Letters to the editor | VailDaily.com

Letters to the editor

Tim Savage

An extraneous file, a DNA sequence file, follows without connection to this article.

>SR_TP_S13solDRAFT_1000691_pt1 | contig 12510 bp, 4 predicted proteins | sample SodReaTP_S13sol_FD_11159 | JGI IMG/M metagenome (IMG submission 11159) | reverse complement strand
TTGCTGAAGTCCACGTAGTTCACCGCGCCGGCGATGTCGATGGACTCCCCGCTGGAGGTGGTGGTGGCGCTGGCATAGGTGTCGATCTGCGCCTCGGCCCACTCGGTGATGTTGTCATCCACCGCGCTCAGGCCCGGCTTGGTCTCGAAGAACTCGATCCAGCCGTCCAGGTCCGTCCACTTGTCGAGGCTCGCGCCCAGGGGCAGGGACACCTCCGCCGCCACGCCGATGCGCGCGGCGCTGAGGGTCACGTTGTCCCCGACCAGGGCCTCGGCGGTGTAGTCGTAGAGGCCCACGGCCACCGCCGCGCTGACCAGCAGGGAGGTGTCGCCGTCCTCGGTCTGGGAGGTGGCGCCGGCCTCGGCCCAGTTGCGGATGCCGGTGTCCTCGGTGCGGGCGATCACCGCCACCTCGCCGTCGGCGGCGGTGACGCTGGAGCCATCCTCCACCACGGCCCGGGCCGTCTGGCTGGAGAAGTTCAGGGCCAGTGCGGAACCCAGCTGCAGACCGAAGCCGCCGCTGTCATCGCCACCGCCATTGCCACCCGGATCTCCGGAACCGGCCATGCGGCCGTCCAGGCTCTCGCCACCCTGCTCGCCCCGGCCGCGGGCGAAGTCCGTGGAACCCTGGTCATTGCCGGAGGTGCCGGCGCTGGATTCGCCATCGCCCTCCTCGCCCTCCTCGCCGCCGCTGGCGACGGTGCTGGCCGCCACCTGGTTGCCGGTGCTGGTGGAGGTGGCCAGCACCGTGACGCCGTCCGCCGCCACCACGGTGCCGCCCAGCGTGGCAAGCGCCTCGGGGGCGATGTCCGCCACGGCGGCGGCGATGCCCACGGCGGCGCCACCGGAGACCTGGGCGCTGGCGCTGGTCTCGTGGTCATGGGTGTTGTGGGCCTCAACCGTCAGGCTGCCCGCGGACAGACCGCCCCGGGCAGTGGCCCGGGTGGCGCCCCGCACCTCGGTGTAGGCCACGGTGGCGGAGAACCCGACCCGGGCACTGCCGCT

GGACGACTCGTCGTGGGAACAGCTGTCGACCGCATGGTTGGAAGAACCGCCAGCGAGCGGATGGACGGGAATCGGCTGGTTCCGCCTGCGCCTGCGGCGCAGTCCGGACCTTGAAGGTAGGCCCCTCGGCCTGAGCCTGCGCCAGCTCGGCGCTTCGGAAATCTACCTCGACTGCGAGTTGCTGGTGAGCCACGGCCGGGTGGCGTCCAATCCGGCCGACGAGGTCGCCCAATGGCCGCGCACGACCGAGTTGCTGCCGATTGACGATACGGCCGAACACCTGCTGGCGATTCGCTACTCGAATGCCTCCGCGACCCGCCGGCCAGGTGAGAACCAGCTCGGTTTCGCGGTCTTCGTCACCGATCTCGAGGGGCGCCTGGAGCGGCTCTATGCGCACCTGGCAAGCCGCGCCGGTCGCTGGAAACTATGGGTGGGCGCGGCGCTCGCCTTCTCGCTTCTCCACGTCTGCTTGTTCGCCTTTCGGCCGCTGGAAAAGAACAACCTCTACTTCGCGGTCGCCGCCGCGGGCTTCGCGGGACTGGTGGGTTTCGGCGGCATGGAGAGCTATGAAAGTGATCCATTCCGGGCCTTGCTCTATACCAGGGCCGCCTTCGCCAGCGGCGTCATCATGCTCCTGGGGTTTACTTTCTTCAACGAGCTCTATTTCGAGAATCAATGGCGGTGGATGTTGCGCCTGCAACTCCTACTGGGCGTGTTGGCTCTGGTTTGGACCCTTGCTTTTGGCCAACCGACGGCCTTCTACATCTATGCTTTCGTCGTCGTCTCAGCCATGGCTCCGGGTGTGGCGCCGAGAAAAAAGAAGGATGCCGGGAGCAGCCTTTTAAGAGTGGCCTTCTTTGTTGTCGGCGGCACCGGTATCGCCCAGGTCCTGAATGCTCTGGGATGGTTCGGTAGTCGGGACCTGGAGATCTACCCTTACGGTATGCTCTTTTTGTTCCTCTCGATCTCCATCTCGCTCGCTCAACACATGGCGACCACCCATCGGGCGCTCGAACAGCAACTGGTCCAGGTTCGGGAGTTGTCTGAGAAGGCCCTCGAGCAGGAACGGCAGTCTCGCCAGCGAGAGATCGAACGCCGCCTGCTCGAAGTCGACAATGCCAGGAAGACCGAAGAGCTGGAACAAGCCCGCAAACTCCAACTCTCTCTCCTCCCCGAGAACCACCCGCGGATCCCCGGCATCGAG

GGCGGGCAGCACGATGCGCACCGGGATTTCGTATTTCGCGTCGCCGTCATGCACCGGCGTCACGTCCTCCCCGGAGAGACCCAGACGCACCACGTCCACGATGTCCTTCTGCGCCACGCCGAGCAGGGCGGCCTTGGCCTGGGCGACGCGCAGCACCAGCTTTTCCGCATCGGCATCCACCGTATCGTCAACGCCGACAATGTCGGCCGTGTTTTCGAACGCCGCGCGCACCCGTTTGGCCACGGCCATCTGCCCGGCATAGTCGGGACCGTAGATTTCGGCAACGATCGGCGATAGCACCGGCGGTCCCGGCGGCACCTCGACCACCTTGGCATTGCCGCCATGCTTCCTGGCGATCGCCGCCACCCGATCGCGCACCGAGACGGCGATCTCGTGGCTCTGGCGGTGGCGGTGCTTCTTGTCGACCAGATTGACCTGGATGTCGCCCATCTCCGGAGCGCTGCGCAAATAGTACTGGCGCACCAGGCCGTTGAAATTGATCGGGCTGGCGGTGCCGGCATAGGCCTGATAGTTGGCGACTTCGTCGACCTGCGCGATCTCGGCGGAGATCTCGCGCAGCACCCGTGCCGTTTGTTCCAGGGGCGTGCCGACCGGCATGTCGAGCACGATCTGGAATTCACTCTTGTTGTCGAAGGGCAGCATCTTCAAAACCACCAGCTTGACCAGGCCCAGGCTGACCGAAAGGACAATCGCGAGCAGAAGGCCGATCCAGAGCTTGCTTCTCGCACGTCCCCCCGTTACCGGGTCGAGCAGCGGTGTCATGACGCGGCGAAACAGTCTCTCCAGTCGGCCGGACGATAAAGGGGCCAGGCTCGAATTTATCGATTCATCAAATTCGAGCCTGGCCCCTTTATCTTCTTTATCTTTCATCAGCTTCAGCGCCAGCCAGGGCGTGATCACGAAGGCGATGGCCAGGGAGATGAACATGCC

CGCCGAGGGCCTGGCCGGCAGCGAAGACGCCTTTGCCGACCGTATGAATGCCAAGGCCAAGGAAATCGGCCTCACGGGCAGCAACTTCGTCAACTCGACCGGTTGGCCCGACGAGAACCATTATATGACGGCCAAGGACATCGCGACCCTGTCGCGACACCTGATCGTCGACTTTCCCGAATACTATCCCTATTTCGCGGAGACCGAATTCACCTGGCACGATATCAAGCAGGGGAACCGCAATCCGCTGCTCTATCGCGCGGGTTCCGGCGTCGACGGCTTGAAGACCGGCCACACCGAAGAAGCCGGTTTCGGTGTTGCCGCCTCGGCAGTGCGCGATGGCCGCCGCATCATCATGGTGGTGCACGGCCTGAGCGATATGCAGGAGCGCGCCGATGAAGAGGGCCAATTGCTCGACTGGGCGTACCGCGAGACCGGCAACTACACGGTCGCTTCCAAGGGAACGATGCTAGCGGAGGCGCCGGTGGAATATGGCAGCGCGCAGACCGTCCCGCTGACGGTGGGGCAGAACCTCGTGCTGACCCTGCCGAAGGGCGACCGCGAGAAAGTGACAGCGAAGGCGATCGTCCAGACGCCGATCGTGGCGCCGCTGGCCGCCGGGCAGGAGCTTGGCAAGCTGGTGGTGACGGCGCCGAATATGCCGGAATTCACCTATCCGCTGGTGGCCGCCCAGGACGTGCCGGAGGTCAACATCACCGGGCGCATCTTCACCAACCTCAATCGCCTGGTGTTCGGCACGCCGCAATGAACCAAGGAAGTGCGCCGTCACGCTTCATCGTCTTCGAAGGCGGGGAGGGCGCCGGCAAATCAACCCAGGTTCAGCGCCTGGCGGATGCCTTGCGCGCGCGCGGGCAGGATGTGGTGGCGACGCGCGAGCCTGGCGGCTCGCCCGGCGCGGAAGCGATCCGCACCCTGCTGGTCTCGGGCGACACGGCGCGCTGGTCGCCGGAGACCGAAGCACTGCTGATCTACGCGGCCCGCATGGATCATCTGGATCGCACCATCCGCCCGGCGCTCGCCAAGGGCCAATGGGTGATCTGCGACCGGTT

This is to the coward who e-mailed into “Wisdom on the Web” and didn’t give his/her name about Wildridge being a sugar daddy to the town of Avon and how the P&Z are a joke. I am a P&Z commissioner and if you have any backbone at all I’d like to see you call me a joke to my face! My name, because I am not a spineless twit, is Tim Savage, and my number is 949-1344. Tim SavageAvon Wrong this timeOn Jan. 26, you, Mr. Rogers, both ridiculed and minimized the issue of the efforts of the Eagle County commissioners to protect the rights and health of valley residents. As a part-time Vail resident, and regular reader of the Vail Daily, I most often agree with your opinions, but this is one time you are dead wrong.You write that “the overwhelming majority of first-hand smokers somehow live to ripe old age.” However, in addition to failing to define a “ripe old age,” what you omitted was that almost all of these smokers have either chronic heart, lung, peripheral vascular disease, stroke, or some other serious manifestation of a debilitating tobacco-related disease. It is unconscionable to mislead the readers of this paper about the dire health consequences of smoking.With regard to second-hand smoke, a server working an eight-hour shift in a smoky bar inhales the equivalent of two packs of cigarettes. Most ambient tobacco smoke comes from the burning end of the cigarette and is even more lethal than the smoke that has gone through the length of the cigarette, the filter and the smoker’s lungs, where many of the worst toxins stick. Twenty percent of Colorado adults smoke. However, most of the 80 percent who do not smoke will not go into a smoky bar. Therefore, bars miss out on the patronage of those of us who don’t want to be exposed to a Class A carcinogen.In reference to a ban on outdoor smoking employing a 25-foot perimeter, I would suggest that you examine the evidence. Recent studies indicate that even outdoors, toxic chemicals in cigarette smoke reach bystanders within 20 feet in a high enough concentration to do physiological damage. There is simply no safe level of exposure and non-smokers have a right to breathe clean air.Regarding enforceability and market forces, I would agree that market forces are slow to change, but enforceability has not been an issue anywhere these measures have been instituted. Talk to your Summit County colleagues if you want to do some responsible investigation of recent nearby relevant enforcement experience: no problems whatsoever! Sheriff John Minor in Summit County will tell you that this is a self-enforcing law as long as servers, managers, owners and others are trained and proper signs are posted.Your comments about drunk driving are relevant. Actually, second-hand smoke kills about three times the number of people per year as drunk drivers. These are easily checked facts, but your point is a good one. Why would you NOT have a DUI law on the books? And if second-hand smoke is even more dangerous, why not regulate it everywhere?You say a smoking ban is “a waste of time.” Nothing could be further from the truth. It is a waste of time, unless you happen to be a non-smoker sucking in the poisons. Why would you, who seek to defend the “rights” of smokers, not be even more eager to assert the rights (to clean air) of those who, like yourself, wisely avoid this deadly behavior? Sure, smoking is legal. But, so is breathing air that won’t make you sick. Take your choice. But don’t make the uninformed choice.Carol Betson-GoldsteinEnglewoodLevel field?Re: Making smoking cigarettes criminal and the phrase “level playing field”:A “level playing field” – sounds good doesn’t it? Who could be against a “level playing field,” right? It’s simply where every business in a particular segment agrees among themselves to be the same in one or more aspects. Well in most businesses and industries this same concept is called “illegal collusion,” “anti-competitive practices,” and “elimination of consumer choice.” It’s no different than if a gas station started offering free doughnuts with every tank, and the other gas stations decided this was taking business from them and demanded that the government make it criminal to give away gifts with a purchase, saying this would create a “level playing field.” The whole “level playing field” concept also completely belies the claims that making smoking criminal actually increases revenue for small business and bar-restaurant owners. Obviously if the bar-restaurant owners felt that eliminating smoking helped their bottom line, they would exercise their freedom to control what happens on their private property and eliminate smoking all on their own. Chris Salmon Eagle-Vail Vail, Colorado

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